formula (2_10) together with the ERT_model satisfies a certain
consistency requirement. One will obtain the same values for the
individual blocked traffic when calculating a circuit group of N1 +
N2 circuits as when calculating first the N1 circuits and then
offering the overflow to the N2 circuits.
Since the individual variances are treated in this manner,
they are not comparable with the results reported in Table 2/E.524.
3 Examples and criteria for comparison
The defined methods are tested by calculating the examples
given in Table 1/E.524.
The calculation model is given in Figure 1/E.524.
For comparison, the following criteria are established:
_ accuracy of the overflow traffic mean and variance (mean
and standard deviation),
_ computational criteria (processor time, memory
requirements, programming effort).
Figure 1/E.524 - T0200630-87
TABLE 1a/E.524
Exactly calculated mean and variance of individual overflow traffic
_ Three first choice circuit groups
Case A1 A2 A3 a1 a2 a3 A0 N O0 O1 O2 O3
N1 N2 N3 Z1 Z2 Z3 V0 V1 V2 V3
7.03 26.6 64.1 3.00 3.00 3.00 _ 0.43 0.74 1.09
1 6 88 69 3 1 0 37 90 1
5 28 70 1.57 3.02 4.52 _ 11 _ 0.76 2.11 4.44
3 2 7 56 0 1
7.03 26.6 64.1 3.00 3.00 3.00 _ 0.11 0.27 0.49
2 6 88 69 3 1 0 49 58 44
5 28 70 1.57 3.02 4.52 _ 16 _ 0.24 0.73 1.91
3 2 7 36 28 1
7.03 26.6 64.1 3.00 3.00 3.00 _ 0.01 0.02 0.06
3 6 88 69 3 1 0 369 846 627
5 28 70 1.57 3.02 4.52 _ 25 _ 0.02 0.06 0.22
3 2 7 041 461 05
7.03 10.1 13.2 3.00 5.00 7.00 _ 0.74 1.26 1.78
4 6 76 50 3 3 2 59 2 5
5 6 7 1.57 1.56 1.55 _ 14 _ 1.19 2.29 3.62
3 7 9 3 2 4
7.03 10.1 13.2 3.00 5.00 7.00 _ 0.28 0.48 0.68
5 6 76 50 3 3 2 84 57 32
5 6 7 1.57 1.56 1.55 _ 19 _ 0.46 0.90 1.46
3 7 9 36 89 0
7.03 10.1 13.2 3.00 5.00 7.00 _ 0.03 0.05 0.08
6 6 76 50 3 3 2 570 915 237
5 6 7 1.57 1.56 1.55 _ 26 _ 0.05 0.10 0.16
3 7 9 358 26 21
7.03 32.3 77.6 3.00 5.00 7.00 _ 0.45 1.17 2.34
7 6 95 17 3 2 1 16 6 4
5 31 77 1.57 3.02 4.51 _ 16 _ 0.74 3.46 10.3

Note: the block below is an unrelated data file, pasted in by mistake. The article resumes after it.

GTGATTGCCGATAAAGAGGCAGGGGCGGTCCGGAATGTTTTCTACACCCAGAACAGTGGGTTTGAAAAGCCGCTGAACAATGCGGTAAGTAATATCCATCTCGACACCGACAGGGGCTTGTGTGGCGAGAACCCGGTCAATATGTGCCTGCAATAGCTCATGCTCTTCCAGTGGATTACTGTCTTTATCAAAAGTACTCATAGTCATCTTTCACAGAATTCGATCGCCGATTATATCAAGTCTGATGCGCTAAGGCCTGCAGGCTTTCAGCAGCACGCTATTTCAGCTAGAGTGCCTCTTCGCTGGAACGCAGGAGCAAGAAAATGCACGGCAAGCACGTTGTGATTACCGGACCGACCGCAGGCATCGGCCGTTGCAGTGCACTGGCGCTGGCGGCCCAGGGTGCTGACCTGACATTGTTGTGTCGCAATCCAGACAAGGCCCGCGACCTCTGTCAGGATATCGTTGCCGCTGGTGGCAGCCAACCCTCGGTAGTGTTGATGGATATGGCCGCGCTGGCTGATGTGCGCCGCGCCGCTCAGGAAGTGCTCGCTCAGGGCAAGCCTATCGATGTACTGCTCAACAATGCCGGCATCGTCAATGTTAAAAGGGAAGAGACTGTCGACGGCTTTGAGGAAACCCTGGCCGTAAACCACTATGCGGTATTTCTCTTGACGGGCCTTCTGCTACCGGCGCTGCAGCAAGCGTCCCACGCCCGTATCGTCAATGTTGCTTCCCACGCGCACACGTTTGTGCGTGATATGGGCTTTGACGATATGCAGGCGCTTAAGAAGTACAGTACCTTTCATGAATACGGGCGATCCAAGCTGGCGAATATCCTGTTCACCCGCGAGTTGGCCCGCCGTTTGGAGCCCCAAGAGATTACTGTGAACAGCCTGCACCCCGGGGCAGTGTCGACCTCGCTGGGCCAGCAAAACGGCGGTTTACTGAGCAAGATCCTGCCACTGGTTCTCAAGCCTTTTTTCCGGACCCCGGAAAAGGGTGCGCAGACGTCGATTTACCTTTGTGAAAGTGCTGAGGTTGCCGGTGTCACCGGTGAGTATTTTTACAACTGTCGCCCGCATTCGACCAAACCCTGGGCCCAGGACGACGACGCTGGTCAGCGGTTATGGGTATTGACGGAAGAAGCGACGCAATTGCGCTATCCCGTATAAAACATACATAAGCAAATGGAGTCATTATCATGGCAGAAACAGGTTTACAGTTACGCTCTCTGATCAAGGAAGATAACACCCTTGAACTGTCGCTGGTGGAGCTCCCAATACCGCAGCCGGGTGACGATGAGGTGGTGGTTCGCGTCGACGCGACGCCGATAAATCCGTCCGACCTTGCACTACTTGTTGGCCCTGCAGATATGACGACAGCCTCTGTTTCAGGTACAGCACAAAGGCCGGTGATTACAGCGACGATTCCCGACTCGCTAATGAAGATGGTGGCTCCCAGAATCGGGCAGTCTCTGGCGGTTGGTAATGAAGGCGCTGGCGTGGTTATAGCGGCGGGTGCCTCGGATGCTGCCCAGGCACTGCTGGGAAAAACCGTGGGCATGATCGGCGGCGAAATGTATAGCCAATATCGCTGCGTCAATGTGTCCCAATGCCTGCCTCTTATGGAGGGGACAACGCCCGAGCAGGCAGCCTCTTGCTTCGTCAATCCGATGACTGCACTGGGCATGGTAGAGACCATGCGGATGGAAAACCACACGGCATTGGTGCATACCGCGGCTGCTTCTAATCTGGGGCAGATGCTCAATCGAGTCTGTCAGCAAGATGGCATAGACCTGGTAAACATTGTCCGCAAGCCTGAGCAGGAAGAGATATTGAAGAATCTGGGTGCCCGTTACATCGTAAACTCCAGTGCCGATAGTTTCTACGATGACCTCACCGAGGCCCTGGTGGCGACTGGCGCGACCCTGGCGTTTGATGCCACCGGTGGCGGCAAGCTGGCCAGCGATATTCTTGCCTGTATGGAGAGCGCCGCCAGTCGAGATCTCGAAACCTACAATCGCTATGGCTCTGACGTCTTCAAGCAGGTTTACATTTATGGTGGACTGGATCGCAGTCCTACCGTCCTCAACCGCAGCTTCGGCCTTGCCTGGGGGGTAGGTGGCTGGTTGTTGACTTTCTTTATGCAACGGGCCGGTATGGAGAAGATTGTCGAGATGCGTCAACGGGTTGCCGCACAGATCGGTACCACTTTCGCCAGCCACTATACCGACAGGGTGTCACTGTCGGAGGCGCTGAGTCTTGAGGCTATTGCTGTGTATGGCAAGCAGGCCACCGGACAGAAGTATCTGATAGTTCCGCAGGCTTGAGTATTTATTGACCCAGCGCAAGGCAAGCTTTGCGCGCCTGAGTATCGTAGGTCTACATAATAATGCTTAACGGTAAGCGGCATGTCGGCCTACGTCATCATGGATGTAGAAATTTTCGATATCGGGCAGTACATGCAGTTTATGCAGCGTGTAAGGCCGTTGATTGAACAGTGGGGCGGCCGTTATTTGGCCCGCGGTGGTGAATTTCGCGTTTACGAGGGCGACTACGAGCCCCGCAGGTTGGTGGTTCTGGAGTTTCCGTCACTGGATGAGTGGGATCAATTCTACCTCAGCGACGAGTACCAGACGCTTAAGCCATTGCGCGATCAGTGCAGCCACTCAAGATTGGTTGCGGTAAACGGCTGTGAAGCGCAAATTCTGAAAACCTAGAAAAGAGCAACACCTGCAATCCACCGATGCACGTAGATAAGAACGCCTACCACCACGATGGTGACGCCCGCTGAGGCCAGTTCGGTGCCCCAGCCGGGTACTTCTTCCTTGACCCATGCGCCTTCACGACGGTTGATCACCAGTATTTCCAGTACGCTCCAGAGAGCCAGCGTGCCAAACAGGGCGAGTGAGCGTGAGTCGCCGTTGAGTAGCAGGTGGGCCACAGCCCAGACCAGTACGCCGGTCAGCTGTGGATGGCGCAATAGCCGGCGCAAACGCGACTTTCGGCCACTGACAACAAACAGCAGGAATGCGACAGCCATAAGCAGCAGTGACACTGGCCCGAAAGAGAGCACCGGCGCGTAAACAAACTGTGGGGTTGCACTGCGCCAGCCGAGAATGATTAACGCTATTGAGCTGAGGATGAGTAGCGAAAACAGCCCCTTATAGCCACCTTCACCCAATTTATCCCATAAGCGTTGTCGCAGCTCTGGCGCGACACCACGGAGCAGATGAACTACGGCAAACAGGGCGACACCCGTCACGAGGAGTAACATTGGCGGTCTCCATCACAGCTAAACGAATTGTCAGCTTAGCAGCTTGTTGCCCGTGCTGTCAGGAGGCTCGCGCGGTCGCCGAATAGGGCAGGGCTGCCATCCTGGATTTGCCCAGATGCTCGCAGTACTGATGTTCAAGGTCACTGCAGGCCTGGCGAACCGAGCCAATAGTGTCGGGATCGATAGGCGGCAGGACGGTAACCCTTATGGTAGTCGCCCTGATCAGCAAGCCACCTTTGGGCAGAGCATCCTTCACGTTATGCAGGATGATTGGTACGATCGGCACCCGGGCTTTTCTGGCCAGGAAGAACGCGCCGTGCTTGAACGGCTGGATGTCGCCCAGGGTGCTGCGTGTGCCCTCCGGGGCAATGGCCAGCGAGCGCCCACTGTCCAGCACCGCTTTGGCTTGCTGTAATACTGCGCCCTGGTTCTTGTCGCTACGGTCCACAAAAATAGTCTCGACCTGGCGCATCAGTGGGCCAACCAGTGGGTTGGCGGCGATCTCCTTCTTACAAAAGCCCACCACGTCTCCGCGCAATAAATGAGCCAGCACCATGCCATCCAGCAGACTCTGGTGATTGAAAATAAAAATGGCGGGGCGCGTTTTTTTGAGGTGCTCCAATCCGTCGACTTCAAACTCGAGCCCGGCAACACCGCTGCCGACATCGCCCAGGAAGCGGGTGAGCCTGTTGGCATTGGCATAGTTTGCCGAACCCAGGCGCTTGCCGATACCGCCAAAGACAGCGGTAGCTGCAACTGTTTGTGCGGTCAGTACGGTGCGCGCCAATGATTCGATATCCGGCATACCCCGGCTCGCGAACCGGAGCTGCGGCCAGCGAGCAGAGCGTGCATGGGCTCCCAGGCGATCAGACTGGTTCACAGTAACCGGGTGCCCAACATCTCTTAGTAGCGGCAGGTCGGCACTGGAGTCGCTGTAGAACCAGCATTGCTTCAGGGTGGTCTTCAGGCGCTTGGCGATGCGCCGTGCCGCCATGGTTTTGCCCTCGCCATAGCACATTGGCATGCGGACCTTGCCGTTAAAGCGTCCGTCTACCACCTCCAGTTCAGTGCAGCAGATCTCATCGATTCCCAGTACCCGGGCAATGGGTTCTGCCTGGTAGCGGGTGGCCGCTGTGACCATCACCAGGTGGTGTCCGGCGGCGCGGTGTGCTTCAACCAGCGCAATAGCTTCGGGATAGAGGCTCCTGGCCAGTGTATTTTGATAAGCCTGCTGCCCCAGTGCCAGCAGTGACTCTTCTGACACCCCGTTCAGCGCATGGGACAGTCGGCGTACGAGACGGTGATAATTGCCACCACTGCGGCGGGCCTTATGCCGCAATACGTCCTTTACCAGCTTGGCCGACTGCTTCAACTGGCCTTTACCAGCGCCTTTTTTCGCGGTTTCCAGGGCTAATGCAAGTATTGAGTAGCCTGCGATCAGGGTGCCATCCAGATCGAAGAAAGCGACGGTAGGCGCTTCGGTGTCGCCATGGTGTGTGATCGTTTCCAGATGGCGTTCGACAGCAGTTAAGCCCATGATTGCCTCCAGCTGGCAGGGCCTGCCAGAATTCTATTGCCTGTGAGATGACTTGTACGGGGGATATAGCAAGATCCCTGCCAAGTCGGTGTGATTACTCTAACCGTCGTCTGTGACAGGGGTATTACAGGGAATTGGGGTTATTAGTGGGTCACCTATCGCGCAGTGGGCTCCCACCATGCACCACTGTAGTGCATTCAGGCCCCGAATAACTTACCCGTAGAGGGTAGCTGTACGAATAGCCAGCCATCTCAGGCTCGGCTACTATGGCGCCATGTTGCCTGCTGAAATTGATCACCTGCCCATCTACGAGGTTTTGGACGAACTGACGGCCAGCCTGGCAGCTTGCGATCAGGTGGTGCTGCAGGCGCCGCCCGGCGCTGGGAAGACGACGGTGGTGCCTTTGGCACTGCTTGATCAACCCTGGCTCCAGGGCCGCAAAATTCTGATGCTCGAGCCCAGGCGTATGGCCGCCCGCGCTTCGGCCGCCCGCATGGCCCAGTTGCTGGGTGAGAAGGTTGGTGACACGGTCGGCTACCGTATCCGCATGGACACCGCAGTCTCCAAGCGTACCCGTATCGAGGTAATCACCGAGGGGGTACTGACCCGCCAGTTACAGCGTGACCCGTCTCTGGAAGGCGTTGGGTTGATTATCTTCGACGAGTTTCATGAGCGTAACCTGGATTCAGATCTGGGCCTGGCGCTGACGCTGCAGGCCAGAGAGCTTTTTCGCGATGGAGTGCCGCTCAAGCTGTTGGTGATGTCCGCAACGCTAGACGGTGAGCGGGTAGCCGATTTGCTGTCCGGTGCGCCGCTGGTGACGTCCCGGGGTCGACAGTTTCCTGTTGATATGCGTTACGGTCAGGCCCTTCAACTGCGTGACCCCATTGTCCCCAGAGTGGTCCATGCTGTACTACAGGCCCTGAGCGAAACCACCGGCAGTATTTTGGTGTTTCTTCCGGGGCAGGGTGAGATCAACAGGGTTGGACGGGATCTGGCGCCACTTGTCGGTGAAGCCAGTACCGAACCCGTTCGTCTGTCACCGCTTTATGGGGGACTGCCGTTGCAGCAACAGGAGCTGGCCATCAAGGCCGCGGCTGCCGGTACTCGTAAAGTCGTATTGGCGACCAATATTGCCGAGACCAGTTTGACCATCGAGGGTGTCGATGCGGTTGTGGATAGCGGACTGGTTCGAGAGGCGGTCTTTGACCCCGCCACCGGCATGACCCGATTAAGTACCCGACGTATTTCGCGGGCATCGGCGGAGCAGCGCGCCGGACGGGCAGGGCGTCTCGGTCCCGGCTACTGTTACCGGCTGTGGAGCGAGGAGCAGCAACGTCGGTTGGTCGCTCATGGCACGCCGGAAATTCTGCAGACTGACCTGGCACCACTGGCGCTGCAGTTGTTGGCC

3 9 1 34 6 9
7.03 32.3 77.6 3.00 5.00 7.00 _ 0.15 0.42 0.97
8 6 95 17 3 2 1 38 94 39
5 31 77 1.57 3.02 4.51 _ 23 _ 0.24 1.20 4.21
3 9 1 27 0 9
7.03 32.3 77.6 3.00 5.00 7.00 _ 0.01 0.03 0.10
9 6 95 17 3 2 1 303 984 06
5 31 77 1.57 3.02 4.51 _ 35 _ 0.18 0.09 0.36
3 9 1 41 378 90
64.1 32.3 13.2 3.00 5.00 7.00 _ 1.15 1.45 1.32
10 69 95 50 0 2 2 7 6 0
70 31 7 4.52 3.02 1.55 _ 15 _ 4.44 4.25 2.85
7 9 9 2 6 0
64.1 32.3 13.2 3.00 5.00 7.00 _ 0.55 0.58 0.47
11 69 95 50 0 2 2 64 49 49
70 31 7 4.52 3.02 1.55 _ 21 _ 2.02 1.67 1.02
7 9 9 6 5 3
64.1 32.3 13.2 3.00 5.00 7.00 _ 0.06 0.05 0.03
12 69 95 50 0 2 2 907 265 848
70 31 7 4.52 3.02 1.55 _ 32 _ 0.21 0.12 0.07
7 9 9 67 95 165
7.03 26.6 64.1 3.00 3.00 3.00 0.40 0.50 0.82 1.16
13 6 88 69 3 1 0 64 38 74 0
5 28 70 1.57 3.02 4.52 3.00 13 0.55 0.85 2.24 4.57
3 2 7 0 78 66 3 4
7.03 26.6 64.1 3.00 3.00 3.00 0.14 0.18 0.33 0.57
14 6 88 69 3 1 0 60 40 84 29
5 28 70 1.57 3.02 4.52 3.00 18 0.19 0.30 0.87 2.16
3 2 7 0 92 43 79 3
TABLE 1a/E.524 (cont.)
Case A1 A2 A3 a1 a2 a3 A0 N O0 O1 O2 O3
N1 N2 N3 Z1 Z2 Z3 V0 V1 V2 V3
7.03 26.6 64.1 3.00 3.00 3.00 0.01 0.01 0.03 0.07
15 6 88 69 3 1 0 170 506 086 035
5 28 70 1.57 3.02 4.52 3.00 28 0.01 0.02 0.06 0.22
3 2 7 0 472 218 861 87
7.03 32.3 77.6 3.00 5.00 7.00 0.12 0.44 1.15 2.30
16 6 95 17 3 2 1 53 51 6 4
5 31 77 1.57 3.02 4.51 1.00 17 0.13 0.72 3.36 10.1
3 9 1 0 92 66 6 0
7.03 32.3 77.6 3.00 5.00 7.00 0.04 0.15 0.42 0.96
17 6 95 17 3 2 1 250 36 75 74
5 31 77 1.57 3.02 4.51 1.00 24 0.04 0.24 1.18 4.14
3 9 1 0 696 09 3 8
7.03 32.3 77.6 3.00 5.00 7.00 0.00 0.01 0.05 0.12
18 6 95 17 3 2 1 4542 687 106 82